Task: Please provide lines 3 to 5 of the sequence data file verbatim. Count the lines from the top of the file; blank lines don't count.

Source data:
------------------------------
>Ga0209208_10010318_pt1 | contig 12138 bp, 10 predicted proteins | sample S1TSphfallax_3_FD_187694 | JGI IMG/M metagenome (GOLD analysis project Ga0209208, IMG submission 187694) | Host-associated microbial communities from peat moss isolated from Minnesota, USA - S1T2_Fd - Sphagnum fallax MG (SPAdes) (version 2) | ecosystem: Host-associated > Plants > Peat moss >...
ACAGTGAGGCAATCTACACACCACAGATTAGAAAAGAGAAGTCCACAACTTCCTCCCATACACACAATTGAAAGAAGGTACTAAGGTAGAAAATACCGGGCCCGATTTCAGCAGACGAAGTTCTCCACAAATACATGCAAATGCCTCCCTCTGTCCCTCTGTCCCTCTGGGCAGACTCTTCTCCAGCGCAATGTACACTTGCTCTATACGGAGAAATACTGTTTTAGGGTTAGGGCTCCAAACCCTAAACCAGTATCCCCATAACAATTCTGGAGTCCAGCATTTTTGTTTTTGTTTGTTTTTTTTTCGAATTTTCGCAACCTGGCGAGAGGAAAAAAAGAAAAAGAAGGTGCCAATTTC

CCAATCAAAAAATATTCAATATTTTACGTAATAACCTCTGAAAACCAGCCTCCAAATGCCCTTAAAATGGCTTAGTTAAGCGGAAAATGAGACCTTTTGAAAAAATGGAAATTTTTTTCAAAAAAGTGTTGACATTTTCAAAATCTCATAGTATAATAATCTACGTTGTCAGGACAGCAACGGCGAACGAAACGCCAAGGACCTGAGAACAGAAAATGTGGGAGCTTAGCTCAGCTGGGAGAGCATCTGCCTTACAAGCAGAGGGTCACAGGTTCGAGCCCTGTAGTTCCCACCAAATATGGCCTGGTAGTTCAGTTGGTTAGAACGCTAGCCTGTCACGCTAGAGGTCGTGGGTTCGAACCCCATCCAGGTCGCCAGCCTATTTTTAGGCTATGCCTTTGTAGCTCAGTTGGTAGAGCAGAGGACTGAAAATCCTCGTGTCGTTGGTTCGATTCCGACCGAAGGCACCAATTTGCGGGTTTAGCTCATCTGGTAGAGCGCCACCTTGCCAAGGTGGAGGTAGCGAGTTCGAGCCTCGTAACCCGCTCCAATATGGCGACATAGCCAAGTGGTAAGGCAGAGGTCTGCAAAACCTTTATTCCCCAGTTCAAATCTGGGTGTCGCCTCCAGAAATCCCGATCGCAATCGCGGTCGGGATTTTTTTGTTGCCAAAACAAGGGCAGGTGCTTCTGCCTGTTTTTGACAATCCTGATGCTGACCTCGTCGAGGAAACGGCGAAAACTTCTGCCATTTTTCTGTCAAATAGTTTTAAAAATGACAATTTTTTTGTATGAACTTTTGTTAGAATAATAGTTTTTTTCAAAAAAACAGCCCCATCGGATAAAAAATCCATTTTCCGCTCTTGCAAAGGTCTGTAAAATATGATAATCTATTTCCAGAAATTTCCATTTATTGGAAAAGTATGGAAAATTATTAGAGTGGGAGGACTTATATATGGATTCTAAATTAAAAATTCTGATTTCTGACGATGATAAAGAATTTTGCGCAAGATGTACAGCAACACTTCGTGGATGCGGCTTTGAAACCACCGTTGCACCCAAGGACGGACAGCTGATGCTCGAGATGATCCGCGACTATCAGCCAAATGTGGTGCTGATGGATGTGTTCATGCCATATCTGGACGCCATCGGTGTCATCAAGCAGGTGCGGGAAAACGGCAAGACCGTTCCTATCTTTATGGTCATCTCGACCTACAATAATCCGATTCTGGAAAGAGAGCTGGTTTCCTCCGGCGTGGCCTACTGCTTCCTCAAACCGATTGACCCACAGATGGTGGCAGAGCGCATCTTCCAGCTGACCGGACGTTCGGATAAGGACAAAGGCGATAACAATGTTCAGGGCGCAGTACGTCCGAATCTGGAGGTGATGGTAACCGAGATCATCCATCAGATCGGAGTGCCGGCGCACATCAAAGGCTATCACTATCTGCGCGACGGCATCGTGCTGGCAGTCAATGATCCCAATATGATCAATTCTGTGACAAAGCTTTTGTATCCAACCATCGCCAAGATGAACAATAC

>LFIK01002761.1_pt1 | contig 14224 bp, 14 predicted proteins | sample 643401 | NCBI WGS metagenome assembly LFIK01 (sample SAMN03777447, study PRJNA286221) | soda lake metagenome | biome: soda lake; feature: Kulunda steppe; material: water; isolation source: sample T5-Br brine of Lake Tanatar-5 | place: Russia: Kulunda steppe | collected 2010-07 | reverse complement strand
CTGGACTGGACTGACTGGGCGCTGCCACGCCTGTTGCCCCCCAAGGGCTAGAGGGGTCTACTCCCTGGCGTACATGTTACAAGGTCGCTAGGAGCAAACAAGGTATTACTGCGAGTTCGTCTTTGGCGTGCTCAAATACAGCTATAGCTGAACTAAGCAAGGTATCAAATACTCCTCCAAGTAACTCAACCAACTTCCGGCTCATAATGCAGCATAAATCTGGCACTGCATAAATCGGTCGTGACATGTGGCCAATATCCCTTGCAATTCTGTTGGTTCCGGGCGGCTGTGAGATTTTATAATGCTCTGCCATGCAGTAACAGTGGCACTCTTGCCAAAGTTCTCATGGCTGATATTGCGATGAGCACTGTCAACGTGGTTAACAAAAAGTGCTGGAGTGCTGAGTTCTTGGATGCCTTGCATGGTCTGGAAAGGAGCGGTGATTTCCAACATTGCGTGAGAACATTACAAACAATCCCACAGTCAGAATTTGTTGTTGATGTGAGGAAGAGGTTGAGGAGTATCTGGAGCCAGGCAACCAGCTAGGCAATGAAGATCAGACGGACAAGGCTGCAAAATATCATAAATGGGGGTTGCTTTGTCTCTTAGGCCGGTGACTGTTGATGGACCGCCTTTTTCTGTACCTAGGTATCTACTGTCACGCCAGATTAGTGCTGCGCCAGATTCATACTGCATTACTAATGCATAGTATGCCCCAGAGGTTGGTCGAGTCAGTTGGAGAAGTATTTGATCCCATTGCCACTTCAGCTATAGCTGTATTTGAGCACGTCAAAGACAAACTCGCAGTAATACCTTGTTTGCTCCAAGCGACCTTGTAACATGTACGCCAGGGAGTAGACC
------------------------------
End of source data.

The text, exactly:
CCAATCAAAAAATATTCAATATTTTACGTAATAACCTCTGAAAACCAGCCTCCAAATGCCCTTAAAATGGCTTAGTTAAGCGGAAAATGAGACCTTTTGAAAAAATGGAAATTTTTTTCAAAAAAGTGTTGACATTTTCAAAATCTCATAGTATAATAATCTACGTTGTCAGGACAGCAACGGCGAACGAAACGCCAAGGACCTGAGAACAGAAAATGTGGGAGCTTAGCTCAGCTGGGAGAGCATCTGCCTTACAAGCAGAGGGTCACAGGTTCGAGCCCTGTAGTTCCCACCAAATATGGCCTGGTAGTTCAGTTGGTTAGAACGCTAGCCTGTCACGCTAGAGGTCGTGGGTTCGAACCCCATCCAGGTCGCCAGCCTATTTTTAGGCTATGCCTTTGTAGCTCAGTTGGTAGAGCAGAGGACTGAAAATCCTCGTGTCGTTGGTTCGATTCCGACCGAAGGCACCAATTTGCGGGTTTAGCTCATCTGGTAGAGCGCCACCTTGCCAAGGTGGAGGTAGCGAGTTCGAGCCTCGTAACCCGCTCCAATATGGCGACATAGCCAAGTGGTAAGGCAGAGGTCTGCAAAACCTTTATTCCCCAGTTCAAATCTGGGTGTCGCCTCCAGAAATCCCGATCGCAATCGCGGTCGGGATTTTTTTGTTGCCAAAACAAGGGCAGGTGCTTCTGCCTGTTTTTGACAATCCTGATGCTGACCTCGTCGAGGAAACGGCGAAAACTTCTGCCATTTTTCTGTCAAATAGTTTTAAAAATGACAATTTTTTTGTATGAACTTTTGTTAGAATAATAGTTTTTTTCAAAAAAACAGCCCCATCGGATAAAAAATCCATTTTCCGCTCTTGCAAAGGTCTGTAAAATATGATAATCTATTTCCAGAAATTTCCATTTATTGGAAAAGTATGGAAAATTATTAGAGTGGGAGGACTTATATATGGATTCTAAATTAAAAATTCTGATTTCTGACGATGATAAAGAATTTTGCGCAAGATGTACAGCAACACTTCGTGGATGCGGCTTTGAAACCACCGTTGCACCCAAGGACGGACAGCTGATGCTCGAGATGATCCGCGACTATCAGCCAAATGTGGTGCTGATGGATGTGTTCATGCCATATCTGGACGCCATCGGTGTCATCAAGCAGGTGCGGGAAAACGGCAAGACCGTTCCTATCTTTATGGTCATCTCGACCTACAATAATCCGATTCTGGAAAGAGAGCTGGTTTCCTCCGGCGTGGCCTACTGCTTCCTCAAACCGATTGACCCACAGATGGTGGCAGAGCGCATCTTCCAGCTGACCGGACGTTCGGATAAGGACAAAGGCGATAACAATGTTCAGGGCGCAGTACGTCCGAATCTGGAGGTGATGGTAACCGAGATCATCCATCAGATCGGAGTGCCGGCGCACATCAAAGGCTATCACTATCTGCGCGACGGCATCGTGCTGGCAGTCAATGATCCCAATATGATCAATTCTGTGACAAAGCTTTTGTATCCAACCATCGCCAAGATGAACAATAC

>LFIK01002761.1_pt1 | contig 14224 bp, 14 predicted proteins | sample 643401 | NCBI WGS metagenome assembly LFIK01 (sample SAMN03777447, study PRJNA286221) | soda lake metagenome | biome: soda lake; feature: Kulunda steppe; material: water; isolation source: sample T5-Br brine of Lake Tanatar-5 | place: Russia: Kulunda steppe | collected 2010-07 | reverse complement strand
CTGGACTGGACTGACTGGGCGCTGCCACGCCTGTTGCCCCCCAAGGGCTAGAGGGGTCTACTCCCTGGCGTACATGTTACAAGGTCGCTAGGAGCAAACAAGGTATTACTGCGAGTTCGTCTTTGGCGTGCTCAAATACAGCTATAGCTGAACTAAGCAAGGTATCAAATACTCCTCCAAGTAACTCAACCAACTTCCGGCTCATAATGCAGCATAAATCTGGCACTGCATAAATCGGTCGTGACATGTGGCCAATATCCCTTGCAATTCTGTTGGTTCCGGGCGGCTGTGAGATTTTATAATGCTCTGCCATGCAGTAACAGTGGCACTCTTGCCAAAGTTCTCATGGCTGATATTGCGATGAGCACTGTCAACGTGGTTAACAAAAAGTGCTGGAGTGCTGAGTTCTTGGATGCCTTGCATGGTCTGGAAAGGAGCGGTGATTTCCAACATTGCGTGAGAACATTACAAACAATCCCACAGTCAGAATTTGTTGTTGATGTGAGGAAGAGGTTGAGGAGTATCTGGAGCCAGGCAACCAGCTAGGCAATGAAGATCAGACGGACAAGGCTGCAAAATATCATAAATGGGGGTTGCTTTGTCTCTTAGGCCGGTGACTGTTGATGGACCGCCTTTTTCTGTACCTAGGTATCTACTGTCACGCCAGATTAGTGCTGCGCCAGATTCATACTGCATTACTAATGCATAGTATGCCCCAGAGGTTGGTCGAGTCAGTTGGAGAAGTATTTGATCCCATTGCCACTTCAGCTATAGCTGTATTTGAGCACGTCAAAGACAAACTCGCAGTAATACCTTGTTTGCTCCAAGCGACCTTGTAACATGTACGCCAGGGAGTAGACC